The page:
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26th January 2014 - Epiphany - Revd. Preb Maureen Hobbs

Sermon for Epiphany 3 - Morning
Isaiah 9. 1-4
Matt. 4. 12-23 3. 13-17

How many of you undertook a 'risk analysis' before coming to church this morning?

You might think "what a load of nonsense - of course I didn't bother with any of that!" - but I'd be prepared to bet that most of you did!

Because as soon as you cast an eye out of the window and look at the weather before deciding what to wear, whether to walk to church or take the car, whether to bring an umbrella - whether to wear one jumper or two - depending on how long you think I might be preaching this am… as soon as you have done any one of those things, you are, in effect carrying out a 'risk-analysis' - thinking of the likely outcomes and possible consequences; possible costs to yourself in terms of your comfort or energy.

Farmers (and for that matter those who make their living on or from the sea) are particularly skilled in this. In fact you might almost say it is 'born into them' - "Red sky at night, shepherds' delight ; red sky in the morning, sailors' warning" being just one popular expression that bears witness to the risk assessing abilities of those involved in agriculture or fishing. An old saying - 'old wives' tale ' some might say - yet we know that it is in fact based on sound scientific principles. Dust and water vapour in the air - in clouds - refracts the sunlight - especially when we see it at a low angle - leaving the red end of the spectrum more visible to the human eye. If we see a glorious red sunset, then the likelihood is that the clouds producing it will blow over and away by the morning - leaving the promise of a fine day. If on the other hand, the sun looks very red as it rises - then the clouds are with us in the sky and likely to deposit their rain on us during the day - maybe even form part of a storm. So ancient folk-lore and modern meteorological method have something in common.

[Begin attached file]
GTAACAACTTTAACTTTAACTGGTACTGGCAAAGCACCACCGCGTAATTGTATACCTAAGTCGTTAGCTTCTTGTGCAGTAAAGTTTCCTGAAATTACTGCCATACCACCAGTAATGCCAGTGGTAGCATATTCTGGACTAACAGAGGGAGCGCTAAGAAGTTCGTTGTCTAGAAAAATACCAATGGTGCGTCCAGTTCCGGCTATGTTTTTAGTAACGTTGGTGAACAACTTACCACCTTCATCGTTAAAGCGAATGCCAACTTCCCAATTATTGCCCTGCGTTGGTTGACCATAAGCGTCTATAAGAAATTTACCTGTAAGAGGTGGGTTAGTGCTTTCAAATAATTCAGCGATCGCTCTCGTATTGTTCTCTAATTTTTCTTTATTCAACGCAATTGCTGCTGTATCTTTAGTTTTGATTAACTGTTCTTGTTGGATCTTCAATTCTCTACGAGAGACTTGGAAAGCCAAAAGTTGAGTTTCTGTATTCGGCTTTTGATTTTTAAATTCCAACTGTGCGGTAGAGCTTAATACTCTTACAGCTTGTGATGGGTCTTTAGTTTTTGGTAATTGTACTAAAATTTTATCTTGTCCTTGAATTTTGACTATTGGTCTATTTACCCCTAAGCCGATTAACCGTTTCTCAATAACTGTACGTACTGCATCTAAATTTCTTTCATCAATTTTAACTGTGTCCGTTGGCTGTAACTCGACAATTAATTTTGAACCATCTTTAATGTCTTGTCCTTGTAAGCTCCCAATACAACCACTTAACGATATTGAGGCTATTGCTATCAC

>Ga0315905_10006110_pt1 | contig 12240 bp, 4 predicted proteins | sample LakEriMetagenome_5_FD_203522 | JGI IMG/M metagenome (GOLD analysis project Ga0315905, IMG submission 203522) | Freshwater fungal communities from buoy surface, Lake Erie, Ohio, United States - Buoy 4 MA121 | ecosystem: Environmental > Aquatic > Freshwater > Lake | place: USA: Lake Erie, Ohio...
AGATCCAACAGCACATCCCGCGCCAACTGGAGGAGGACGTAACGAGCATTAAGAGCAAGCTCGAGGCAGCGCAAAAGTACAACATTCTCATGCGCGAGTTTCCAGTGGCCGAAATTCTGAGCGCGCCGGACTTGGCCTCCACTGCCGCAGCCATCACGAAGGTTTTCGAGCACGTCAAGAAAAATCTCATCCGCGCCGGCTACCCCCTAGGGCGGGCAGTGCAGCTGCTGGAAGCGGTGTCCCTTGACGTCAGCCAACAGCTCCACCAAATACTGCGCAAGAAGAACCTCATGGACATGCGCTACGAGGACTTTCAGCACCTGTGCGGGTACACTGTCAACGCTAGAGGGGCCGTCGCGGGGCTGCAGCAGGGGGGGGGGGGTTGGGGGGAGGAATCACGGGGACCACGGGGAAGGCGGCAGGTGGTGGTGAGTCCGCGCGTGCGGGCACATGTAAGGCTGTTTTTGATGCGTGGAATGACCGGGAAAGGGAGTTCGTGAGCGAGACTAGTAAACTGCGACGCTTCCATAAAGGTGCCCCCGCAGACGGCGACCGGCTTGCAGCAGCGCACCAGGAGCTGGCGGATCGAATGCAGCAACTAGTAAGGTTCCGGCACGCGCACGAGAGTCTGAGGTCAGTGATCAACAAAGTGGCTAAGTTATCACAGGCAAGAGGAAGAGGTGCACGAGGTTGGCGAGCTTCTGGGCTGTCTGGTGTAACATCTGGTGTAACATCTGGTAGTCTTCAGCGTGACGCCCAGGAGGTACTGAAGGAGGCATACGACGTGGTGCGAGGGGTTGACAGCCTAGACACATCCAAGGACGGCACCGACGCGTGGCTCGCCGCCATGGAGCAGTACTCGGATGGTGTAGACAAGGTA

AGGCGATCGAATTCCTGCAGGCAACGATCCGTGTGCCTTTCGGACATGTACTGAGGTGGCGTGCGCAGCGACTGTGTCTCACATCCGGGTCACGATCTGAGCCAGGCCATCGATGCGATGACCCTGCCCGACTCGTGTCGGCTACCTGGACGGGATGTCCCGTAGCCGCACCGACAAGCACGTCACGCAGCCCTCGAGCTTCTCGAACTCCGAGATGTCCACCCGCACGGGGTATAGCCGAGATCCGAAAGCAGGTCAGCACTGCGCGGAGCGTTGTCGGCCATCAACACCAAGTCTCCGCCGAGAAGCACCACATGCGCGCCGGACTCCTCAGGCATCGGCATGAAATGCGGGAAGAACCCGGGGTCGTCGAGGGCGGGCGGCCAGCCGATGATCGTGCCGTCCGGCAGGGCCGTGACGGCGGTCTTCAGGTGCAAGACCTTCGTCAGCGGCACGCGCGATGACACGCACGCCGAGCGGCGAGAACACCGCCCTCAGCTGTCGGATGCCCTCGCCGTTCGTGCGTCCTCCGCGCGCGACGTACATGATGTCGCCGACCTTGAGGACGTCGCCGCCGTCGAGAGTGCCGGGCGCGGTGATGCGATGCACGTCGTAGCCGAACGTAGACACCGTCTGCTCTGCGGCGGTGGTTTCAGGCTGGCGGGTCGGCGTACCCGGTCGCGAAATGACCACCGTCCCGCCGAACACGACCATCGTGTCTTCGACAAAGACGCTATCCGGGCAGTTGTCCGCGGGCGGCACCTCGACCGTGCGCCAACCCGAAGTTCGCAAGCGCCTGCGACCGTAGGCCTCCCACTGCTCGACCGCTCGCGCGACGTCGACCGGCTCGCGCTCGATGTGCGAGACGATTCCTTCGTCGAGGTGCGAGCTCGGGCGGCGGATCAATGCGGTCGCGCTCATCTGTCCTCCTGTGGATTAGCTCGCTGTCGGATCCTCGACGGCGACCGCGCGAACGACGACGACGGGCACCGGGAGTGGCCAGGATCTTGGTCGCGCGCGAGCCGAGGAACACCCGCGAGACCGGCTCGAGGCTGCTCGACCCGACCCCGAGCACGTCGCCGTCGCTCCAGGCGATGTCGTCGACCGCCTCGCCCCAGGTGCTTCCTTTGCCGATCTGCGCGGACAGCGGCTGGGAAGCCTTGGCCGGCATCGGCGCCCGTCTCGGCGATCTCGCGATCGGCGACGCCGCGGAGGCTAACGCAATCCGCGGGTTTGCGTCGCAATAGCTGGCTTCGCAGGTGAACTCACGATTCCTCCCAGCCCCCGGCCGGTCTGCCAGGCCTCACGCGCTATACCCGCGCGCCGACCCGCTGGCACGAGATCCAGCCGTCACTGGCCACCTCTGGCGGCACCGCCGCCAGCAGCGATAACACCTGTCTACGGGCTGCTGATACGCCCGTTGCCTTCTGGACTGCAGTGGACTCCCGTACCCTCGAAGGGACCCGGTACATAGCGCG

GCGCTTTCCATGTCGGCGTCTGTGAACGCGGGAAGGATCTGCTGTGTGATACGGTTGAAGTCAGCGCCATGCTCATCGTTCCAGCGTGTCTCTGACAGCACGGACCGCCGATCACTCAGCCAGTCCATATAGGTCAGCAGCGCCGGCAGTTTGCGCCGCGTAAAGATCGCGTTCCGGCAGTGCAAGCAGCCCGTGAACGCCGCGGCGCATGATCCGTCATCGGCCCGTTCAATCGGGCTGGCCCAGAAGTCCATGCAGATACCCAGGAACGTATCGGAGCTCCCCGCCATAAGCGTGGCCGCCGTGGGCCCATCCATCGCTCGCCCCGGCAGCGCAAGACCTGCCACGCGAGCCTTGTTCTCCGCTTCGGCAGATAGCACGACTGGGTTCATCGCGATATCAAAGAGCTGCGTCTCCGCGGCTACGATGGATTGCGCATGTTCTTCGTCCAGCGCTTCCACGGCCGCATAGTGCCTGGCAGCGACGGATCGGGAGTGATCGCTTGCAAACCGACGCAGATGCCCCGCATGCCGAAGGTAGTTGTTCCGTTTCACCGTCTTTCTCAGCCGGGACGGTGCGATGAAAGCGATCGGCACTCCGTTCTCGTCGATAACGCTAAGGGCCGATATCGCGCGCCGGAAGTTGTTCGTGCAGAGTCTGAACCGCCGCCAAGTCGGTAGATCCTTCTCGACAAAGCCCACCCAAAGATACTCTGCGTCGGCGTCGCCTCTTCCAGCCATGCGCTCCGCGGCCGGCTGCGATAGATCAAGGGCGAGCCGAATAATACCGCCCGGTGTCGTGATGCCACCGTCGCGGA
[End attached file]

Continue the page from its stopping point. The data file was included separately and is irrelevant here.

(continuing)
Risk is an important part of life, something we all have to come to terms with. We all have to take risks of one kind or another. Crossing the road, experimenting with a new recipe, maybe changing our job - and what about choosing a life partner?! What could be more risky than that? Even though we dress it up and call it 'love at first sight'!

Anyone involved in education will know that detailed risk assessments have now to be completed before children can be taken out of school for the simplest of school visits - it is a great tribute to our teachers that most children still benefit from school trips away to adventure centres or places of cultural interest or sometimes abroad. Of course all parents want their children to be safe, but child psychologists have now come up with the astounding revelation (!) that children need a certain amount of risk in their lives if they are to grow up properly and be able to make logical, safe decisions. A society that is so risk averse that it tries to eliminate all risk is in danger (paradoxically) of damaging its future. When we look at the worst excesses of youth crime on our streets - maybe this is partly what we have already done. Young men and women seeking thrills and risking their own and others' lives because they have never really experienced a dangerous situation before?

Following Jesus is a risky business. Jesus himself knew just how risky. Those whom he called had no promise of success or fame or even a roof over their heads. In fact, the probability was that they would lack all three!